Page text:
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Let me note that all this is very much standard procedure across the financial world. But "best practice" has evolved substantially over the last 10-15 years. One issue that is of particular concern for the BIS and, in fact, regularly consumes quite a bit of my own attention is the trade-off between credit quality and concentration risk considerations. To control this risk, we have a series of limits in place, which are derived from the BIS's own internal credit analysis. Among other things, this analysis utilises a Merton-type model and credit default swap spreads in looking for market signals on credit quality. This, again, is very much standard. However, given the aim of providing our clients with "safety and liquidity", our policies result in the vast majority of the bank's assets being invested with high-quality sovereigns or financial institutions rated A or above. In addition, the number of counterparties big enough to accommodate our business needs is very limited, especially in the domain of OTC derivatives. As this limits the number of eligible investments and counterparties, the BIS runs significant credit risk and business volume concentrations. In fact, the resulting triangularity between credit quality, liquidity and concentration is exacerbated not only by the growth of our own business volume, but also by the continuing merger activity among issuers and counterparties. As most of you will agree, a situation like this requires careful monitoring and management of the resulting risks; and models alone, though helpful, do not guarantee that we get such a trade-off right. Furthermore, the use of collateral can help mitigate the counterparty risk posed by positions in OTC derivatives, but leaves open a significant part of the risk involved.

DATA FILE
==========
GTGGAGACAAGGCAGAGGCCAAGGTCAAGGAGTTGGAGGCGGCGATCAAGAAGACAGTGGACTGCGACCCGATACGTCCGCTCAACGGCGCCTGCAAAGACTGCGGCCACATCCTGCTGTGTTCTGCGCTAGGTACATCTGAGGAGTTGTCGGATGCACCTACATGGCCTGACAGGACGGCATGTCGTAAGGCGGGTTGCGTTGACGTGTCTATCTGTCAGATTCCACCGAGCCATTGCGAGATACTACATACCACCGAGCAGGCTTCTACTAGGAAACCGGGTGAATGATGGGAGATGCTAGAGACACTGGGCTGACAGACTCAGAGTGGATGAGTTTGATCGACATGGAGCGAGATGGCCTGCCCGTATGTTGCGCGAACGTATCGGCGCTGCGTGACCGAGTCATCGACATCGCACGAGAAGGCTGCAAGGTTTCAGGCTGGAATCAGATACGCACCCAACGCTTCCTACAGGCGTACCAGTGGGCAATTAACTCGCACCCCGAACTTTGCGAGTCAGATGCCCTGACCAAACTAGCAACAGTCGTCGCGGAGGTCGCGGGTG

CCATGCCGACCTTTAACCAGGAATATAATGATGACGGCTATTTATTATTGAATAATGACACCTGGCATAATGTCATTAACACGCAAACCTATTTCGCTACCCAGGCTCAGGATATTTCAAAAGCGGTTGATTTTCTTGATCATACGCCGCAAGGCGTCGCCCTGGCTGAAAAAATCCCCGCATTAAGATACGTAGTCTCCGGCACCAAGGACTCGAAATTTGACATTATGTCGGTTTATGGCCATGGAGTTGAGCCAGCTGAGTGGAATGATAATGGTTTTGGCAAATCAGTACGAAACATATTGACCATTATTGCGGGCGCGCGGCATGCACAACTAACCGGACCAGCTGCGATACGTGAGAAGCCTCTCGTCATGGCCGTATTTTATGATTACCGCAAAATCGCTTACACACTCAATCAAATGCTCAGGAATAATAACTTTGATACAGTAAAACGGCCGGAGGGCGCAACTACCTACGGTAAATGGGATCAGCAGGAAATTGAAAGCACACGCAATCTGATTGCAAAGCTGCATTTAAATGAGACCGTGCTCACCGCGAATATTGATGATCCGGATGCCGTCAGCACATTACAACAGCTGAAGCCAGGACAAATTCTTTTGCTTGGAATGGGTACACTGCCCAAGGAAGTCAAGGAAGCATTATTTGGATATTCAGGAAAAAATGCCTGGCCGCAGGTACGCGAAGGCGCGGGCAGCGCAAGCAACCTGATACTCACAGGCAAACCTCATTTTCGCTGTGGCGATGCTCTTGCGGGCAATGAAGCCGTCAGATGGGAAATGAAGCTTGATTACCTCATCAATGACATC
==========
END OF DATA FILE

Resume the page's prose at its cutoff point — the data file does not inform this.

Still, sound risk measurement is an indispensable tool for providing decision-makers with the quantitative information needed to better understand the inherent risks of alternative decisions and to underpin otherwise qualitative judgments.